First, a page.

Newspaper article The Journal (Newcastle, England)

Cooperage Owners Hit Back over 'Left to Rot' Accusations

Newspaper article The Journal (Newcastle, England)

Cooperage Owners Hit Back over 'Left to Rot' Accusations

Article excerpt

Byline: COREENA FORD Business writer coreena.ford@reachplc.com @Scoopford

THE owners of Newcastle pub The Cooperage have vowed to reopen the historic Quayside building in an "ambitious and exciting scheme", 10 years after it closed its doors.

The 15th-century Cooperage has the most complete medieval timberframe building in Newcastle and was a regular haunt for Quayside drinkers in the 80s and 90s, but shut its doors to the public in 2009.

Historic England last year placed the prominent pub - the subject of a petition to save the building - on its list of at-risk historic buildings, citing concerns over broken drainpipes and a lack of upkeep.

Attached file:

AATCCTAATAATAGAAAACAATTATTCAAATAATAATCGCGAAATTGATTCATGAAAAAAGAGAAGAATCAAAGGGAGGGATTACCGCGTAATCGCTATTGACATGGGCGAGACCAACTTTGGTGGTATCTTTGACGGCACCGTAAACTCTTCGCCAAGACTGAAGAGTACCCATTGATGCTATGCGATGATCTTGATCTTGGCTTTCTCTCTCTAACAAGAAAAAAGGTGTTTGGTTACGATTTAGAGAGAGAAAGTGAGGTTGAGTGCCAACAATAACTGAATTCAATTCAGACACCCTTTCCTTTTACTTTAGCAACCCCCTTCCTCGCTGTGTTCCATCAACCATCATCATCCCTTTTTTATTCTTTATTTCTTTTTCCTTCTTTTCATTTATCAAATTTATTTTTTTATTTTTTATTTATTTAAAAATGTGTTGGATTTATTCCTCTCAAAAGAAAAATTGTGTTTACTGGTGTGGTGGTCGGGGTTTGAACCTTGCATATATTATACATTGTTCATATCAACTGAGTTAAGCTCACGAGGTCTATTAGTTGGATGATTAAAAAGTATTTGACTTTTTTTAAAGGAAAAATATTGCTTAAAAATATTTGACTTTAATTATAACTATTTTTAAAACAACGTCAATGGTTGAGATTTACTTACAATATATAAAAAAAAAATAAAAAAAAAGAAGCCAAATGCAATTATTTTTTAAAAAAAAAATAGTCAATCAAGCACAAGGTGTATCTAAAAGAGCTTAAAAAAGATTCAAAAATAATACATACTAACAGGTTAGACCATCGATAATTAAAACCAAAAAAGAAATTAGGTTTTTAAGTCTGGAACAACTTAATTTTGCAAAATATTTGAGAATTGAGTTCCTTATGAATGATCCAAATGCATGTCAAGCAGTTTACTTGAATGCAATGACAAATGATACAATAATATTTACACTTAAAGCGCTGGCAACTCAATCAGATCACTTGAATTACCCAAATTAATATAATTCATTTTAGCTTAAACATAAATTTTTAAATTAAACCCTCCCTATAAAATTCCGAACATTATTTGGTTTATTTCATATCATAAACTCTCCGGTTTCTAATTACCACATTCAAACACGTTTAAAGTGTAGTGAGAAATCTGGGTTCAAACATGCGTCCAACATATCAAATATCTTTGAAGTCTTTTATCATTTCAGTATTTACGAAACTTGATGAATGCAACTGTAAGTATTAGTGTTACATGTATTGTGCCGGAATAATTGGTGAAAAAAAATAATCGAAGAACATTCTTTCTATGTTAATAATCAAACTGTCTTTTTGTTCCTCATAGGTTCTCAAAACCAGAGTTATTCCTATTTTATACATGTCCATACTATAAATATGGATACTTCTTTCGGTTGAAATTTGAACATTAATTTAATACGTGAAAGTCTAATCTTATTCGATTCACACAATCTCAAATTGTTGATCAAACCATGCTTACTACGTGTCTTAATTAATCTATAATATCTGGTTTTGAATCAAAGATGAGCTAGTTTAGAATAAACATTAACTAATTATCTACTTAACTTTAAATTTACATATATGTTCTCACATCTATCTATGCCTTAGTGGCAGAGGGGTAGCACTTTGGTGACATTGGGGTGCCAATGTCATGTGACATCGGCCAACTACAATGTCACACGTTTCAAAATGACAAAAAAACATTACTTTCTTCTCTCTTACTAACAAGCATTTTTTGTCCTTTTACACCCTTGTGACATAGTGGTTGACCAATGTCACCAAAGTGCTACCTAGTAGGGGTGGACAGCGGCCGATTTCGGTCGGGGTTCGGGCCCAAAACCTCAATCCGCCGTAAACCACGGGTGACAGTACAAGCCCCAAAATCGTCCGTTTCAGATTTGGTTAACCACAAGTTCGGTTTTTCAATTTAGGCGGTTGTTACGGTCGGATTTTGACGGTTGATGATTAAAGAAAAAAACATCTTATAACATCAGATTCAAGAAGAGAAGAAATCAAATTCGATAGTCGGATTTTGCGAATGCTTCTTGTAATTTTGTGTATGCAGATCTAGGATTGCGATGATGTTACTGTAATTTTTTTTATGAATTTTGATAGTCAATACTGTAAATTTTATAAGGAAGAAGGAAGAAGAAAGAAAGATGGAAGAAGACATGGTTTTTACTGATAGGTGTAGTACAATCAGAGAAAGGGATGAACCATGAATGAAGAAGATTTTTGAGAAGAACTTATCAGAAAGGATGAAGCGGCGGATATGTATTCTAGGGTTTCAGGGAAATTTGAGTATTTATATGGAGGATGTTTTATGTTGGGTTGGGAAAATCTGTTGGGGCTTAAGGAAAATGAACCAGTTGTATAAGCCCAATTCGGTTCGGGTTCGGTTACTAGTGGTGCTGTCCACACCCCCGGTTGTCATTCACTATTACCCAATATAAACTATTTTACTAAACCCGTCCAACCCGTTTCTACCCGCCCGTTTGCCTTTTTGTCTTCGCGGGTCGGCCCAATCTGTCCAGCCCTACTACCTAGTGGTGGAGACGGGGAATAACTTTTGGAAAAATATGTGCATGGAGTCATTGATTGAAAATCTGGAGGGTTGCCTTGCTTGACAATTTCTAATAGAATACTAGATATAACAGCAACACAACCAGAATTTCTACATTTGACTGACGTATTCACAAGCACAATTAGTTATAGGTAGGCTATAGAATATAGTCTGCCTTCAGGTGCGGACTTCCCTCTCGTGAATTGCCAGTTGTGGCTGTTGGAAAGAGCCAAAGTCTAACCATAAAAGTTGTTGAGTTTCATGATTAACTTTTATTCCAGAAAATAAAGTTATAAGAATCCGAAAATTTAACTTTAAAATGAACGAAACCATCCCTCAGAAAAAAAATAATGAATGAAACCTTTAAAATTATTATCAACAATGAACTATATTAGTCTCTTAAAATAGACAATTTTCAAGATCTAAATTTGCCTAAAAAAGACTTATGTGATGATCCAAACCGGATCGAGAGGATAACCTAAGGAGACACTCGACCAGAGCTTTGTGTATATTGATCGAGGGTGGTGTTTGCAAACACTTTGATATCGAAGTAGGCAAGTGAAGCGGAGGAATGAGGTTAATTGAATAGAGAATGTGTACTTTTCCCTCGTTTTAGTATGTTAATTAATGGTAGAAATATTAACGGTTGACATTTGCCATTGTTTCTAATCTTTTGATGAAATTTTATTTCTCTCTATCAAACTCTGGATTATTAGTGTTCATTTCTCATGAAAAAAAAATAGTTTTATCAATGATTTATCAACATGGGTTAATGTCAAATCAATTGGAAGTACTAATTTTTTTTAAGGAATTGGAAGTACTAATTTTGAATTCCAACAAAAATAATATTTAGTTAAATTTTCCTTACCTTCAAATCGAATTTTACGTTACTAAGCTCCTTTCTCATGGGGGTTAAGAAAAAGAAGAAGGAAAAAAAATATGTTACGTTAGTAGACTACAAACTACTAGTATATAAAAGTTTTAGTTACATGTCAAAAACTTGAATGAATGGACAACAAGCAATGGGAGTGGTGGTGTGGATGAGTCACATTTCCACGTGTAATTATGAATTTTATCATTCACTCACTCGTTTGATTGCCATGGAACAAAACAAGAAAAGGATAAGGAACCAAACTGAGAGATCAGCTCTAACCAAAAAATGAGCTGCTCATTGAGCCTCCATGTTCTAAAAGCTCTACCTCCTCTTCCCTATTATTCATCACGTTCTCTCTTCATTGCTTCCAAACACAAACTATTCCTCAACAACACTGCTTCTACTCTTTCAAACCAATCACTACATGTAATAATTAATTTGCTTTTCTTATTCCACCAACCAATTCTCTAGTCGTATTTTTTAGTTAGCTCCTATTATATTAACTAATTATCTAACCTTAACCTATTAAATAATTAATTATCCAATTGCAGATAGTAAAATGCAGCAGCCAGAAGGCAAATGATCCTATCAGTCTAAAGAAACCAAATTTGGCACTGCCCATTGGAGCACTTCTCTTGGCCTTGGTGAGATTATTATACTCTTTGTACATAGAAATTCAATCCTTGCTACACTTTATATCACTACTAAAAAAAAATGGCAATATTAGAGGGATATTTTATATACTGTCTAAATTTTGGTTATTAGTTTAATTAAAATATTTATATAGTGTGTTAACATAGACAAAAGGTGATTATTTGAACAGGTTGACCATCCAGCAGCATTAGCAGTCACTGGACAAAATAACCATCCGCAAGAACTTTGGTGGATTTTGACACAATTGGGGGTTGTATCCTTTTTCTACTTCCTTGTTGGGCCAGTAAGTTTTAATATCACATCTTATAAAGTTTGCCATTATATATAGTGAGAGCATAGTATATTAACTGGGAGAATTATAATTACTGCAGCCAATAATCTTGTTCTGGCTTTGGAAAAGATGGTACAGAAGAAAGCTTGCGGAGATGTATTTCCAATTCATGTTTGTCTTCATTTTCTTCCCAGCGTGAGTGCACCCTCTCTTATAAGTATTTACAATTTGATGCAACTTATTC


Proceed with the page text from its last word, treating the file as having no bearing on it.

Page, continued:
Last week, a fresh campaign to save the Grade II listed property was set in motion by the Save the Cooperage group, which accrued more than 18,000 signatures and brought in several hundred pounds from the community in a restoration fund.

Now, however, the building's owner, Apartment Group, which bought the building in 2010, has hit back at claims the building has been "left to rot", detailing how it has invested in keeping the building structurally sound.

The firm's new chief operations officer, Debrah Dhugga, also revealed the group, owners of As You Like It, House of Smith and Florita's, is working on plans to develop the site so it can "once again welcome residents and visitors".

Mrs Dhugga said: "The Cooperage is without a doubt one of the most charming and architecturally significant buildings in the city - and we welcome this opportunity to update you on its condition.

"The Apartment Group has considerable experience in working with listed buildings, and has spent more than PS10m taking abandoned, neglected buildings and sensitively restoring them into award winning ventures, saving buildings and creating considerable employment. "However, The Cooperage project is taking longer than most projects due to its historical significance and challenging location.

"When we acquired The Cooperage site, it was in a state of considerable disrepair, with holes in the roof, burst water pipes, broken windows and derelict guttering just the start of the problem. …

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